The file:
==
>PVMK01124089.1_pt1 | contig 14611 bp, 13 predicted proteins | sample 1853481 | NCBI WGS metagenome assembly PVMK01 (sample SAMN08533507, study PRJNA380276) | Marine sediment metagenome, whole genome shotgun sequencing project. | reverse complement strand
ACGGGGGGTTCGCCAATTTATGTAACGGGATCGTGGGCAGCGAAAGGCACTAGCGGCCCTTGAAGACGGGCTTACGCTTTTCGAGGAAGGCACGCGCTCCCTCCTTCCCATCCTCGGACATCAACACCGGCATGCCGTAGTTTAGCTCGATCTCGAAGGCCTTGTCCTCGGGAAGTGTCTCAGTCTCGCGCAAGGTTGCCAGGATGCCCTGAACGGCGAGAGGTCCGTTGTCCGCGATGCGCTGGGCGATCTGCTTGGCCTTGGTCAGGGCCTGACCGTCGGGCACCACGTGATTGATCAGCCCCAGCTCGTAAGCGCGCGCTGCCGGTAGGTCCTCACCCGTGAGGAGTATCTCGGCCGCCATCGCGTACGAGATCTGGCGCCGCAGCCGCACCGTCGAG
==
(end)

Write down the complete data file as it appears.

>PVMK01124089.1_pt1 | contig 14611 bp, 13 predicted proteins | sample 1853481 | NCBI WGS metagenome assembly PVMK01 (sample SAMN08533507, study PRJNA380276) | Marine sediment metagenome, whole genome shotgun sequencing project. | reverse complement strand
ACGGGGGGTTCGCCAATTTATGTAACGGGATCGTGGGCAGCGAAAGGCACTAGCGGCCCTTGAAGACGGGCTTACGCTTTTCGAGGAAGGCACGCGCTCCCTCCTTCCCATCCTCGGACATCAACACCGGCATGCCGTAGTTTAGCTCGATCTCGAAGGCCTTGTCCTCGGGAAGTGTCTCAGTCTCGCGCAAGGTTGCCAGGATGCCCTGAACGGCGAGAGGTCCGTTGTCCGCGATGCGCTGGGCGATCTGCTTGGCCTTGGTCAGGGCCTGACCGTCGGGCACCACGTGATTGATCAGCCCCAGCTCGTAAGCGCGCGCTGCCGGTAGGTCCTCACCCGTGAGGAGTATCTCGGCCGCCATCGCGTACGAGATCTGGCGCCGCAGCCGCACCGTCGAG